Understanding the Contribution of Social Enterprise to the Social Care Sector: An Exploratory Study

Social care services in England are often delivered by private companies that may prioritise profit and low cost over quality of care. An alternative type of organisation is the social enterprise. 

Social enterprises are businesses with social missions that reinvest any profits they make back into the service or community. They have been supported by the UK government and are reported to deliver increased efficiency, innovation and quality compared with public services or for-profit businesses.

However, research evidence in this area remains sparse and often anecdotal. This research, partly funded by the NIHR School for Social Care Research, has begun to fill this gap through an exploration of:

  • The existing state of knowledge on the delivery of adult social care in England by social enterprises.
  • The reported outcomes of care social enterprises for service users, carers, staff and communities.
  • How Community Interest Company (CIC) social enterprises compare to other public, for-profit and not-for profit ownership models operating in the social care sector.
  • The appropriateness of methodologies for capturing the outcomes and costs of social enterprises that deliver adult social care services. 

Research aims and objectives

Research Aim

To understand the contribution of social enterprises to the adult social care sector in England.

Research Objectives

  1. Through a scoping review of the literature, establish the existing state of knowledge on the delivery of social care in England by social enterprises.
  2. Undertake a ‘mapping’ of care social enterprises in three areas of England to identify their characteristics and the context within which they operate.
  3. Use stakeholder interviews to understand the contribution of social enterprises to social care and to identify the outcomes they are reported to deliver.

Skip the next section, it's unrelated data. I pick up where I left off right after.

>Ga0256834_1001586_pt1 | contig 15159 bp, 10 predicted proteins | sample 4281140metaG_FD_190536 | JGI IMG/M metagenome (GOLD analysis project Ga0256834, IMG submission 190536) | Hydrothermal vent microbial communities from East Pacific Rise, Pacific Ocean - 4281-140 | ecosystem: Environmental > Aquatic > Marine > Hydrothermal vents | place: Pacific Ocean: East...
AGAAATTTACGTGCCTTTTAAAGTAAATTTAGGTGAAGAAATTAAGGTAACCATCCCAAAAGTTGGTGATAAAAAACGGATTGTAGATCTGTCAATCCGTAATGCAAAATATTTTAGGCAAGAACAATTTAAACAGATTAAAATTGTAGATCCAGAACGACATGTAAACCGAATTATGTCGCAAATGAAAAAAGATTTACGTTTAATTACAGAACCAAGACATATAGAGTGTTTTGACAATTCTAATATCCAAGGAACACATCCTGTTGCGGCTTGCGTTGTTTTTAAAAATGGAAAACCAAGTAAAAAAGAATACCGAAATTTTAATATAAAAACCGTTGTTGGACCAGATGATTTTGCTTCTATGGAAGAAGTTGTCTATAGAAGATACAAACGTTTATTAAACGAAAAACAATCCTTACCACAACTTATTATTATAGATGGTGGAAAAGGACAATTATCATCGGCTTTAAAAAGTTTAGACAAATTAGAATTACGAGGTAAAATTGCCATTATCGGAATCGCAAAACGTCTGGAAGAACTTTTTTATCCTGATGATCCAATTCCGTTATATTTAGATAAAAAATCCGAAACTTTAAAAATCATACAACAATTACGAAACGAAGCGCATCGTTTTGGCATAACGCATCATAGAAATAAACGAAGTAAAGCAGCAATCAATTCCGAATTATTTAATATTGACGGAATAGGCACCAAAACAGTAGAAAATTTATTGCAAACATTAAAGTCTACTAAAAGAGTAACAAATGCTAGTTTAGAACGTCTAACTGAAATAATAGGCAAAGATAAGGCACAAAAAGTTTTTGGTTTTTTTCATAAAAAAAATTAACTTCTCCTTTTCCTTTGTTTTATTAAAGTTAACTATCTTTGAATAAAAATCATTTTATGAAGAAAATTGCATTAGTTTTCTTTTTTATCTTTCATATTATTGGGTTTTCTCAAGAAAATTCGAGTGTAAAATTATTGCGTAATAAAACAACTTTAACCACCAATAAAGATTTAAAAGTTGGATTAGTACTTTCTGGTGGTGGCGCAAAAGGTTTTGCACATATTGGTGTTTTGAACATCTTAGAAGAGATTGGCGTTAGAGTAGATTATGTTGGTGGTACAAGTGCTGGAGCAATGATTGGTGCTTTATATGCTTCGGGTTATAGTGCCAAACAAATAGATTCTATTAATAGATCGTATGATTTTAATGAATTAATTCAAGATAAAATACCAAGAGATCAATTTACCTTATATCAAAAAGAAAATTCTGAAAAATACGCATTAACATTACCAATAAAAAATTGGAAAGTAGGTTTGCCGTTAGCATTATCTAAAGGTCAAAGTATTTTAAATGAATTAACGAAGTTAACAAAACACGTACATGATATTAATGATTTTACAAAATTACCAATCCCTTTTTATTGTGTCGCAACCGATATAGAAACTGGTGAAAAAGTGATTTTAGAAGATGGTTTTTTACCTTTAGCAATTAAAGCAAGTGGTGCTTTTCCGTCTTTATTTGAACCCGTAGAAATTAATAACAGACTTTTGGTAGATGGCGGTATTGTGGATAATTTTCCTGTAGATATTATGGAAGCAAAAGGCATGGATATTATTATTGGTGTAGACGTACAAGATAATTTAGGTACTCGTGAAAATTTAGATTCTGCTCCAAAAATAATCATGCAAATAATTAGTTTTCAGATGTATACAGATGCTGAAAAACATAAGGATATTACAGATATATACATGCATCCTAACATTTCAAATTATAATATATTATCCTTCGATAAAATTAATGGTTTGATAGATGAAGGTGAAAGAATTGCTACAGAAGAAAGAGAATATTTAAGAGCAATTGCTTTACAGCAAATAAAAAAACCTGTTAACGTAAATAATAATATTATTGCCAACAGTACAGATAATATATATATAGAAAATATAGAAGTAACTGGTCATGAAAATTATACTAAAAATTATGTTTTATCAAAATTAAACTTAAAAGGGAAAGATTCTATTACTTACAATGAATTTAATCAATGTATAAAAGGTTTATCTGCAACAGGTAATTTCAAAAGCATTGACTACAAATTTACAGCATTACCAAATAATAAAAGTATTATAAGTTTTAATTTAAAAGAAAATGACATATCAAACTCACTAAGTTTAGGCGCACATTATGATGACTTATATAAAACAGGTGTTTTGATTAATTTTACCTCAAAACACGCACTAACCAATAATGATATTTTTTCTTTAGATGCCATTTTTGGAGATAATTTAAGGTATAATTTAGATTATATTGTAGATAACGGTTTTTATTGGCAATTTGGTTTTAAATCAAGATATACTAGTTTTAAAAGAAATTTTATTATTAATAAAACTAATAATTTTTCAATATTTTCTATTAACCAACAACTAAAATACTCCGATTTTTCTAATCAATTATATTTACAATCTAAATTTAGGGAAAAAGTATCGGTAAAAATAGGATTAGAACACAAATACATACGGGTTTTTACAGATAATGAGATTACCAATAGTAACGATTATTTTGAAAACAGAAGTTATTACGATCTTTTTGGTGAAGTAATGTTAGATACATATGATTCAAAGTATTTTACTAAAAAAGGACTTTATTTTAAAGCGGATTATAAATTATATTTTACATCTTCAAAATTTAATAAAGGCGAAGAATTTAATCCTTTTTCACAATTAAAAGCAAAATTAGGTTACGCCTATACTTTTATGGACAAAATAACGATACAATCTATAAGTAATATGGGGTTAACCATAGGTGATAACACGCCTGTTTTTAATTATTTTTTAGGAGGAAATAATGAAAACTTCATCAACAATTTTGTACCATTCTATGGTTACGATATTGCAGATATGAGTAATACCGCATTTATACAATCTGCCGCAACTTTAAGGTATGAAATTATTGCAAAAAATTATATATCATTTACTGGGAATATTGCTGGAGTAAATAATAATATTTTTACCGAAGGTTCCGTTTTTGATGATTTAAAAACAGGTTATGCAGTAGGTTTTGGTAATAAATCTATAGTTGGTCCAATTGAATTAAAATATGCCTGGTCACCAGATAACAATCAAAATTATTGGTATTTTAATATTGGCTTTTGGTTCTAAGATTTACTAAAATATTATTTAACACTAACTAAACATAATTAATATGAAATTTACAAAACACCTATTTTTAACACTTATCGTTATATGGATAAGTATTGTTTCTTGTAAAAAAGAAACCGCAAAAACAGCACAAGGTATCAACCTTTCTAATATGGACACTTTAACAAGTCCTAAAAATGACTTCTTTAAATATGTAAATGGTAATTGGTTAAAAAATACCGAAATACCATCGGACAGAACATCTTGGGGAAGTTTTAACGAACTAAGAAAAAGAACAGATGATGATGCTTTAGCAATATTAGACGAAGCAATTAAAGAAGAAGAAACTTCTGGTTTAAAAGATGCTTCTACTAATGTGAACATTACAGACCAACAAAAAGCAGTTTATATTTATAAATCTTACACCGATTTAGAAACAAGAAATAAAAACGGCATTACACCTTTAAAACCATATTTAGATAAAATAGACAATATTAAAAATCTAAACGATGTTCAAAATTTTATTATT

4. Through qualitative interviews, explore how staff and leaders in care social enterprises conceptualise the outcomes of their activities for staff, and the individuals and communities they support.
  5. Analyse CQC and Skills for Care data to understand the quality and performance of Community Interest Company (CIC) social enterprises in comparison to other organisational models in social care.
  6. To draw on the literature review and interviews to appraise economic methodologies in terms of their appropriateness for capturing costs and outcomes relevant to care provision by social enterprises.

Research outputs

Academic Outputs

Hall, K. and Alexander, C. (2023) Exploring the distinctiveness of social enterprises delivering adult social care in England, Health and Social Care in the Community.

Kerlin, J., Ye, M. and Hall, K. (2023) Do social enterprises fulfil their social promise? Quality of social care CICS and other legal forms. Academy of Management Conference Paper

Hall, K. and Kinghorn, P. (2021) ‘Measuring Outcomes in Social Care’ Book Chapter. Social Impact Measurement for a Sustainable Future 

Policy and Practice Outputs

Research Team

  • Dr Kelly Hall, Reader in Social Policy University of Birmingham (SSCR Principal Investigator). 
  • Dr Philip Kinghorn, Senior Research Fellow, Institute of Applied Health Research, University of Birmingham (SSCR Co-investigator) 
  • Dr Chloe Alexander, Research Fellow, University of Birmingham.
  • Kelly Hayward, Co-researcher, University of Birmingham.
  • Dr Janelle Kerlin, Associate Professor, Andrew Young School of Policy Studies at Georgia State University.
  • Meng Ye, PhD student, Andrew Young School of Policy Studies at Georgia State University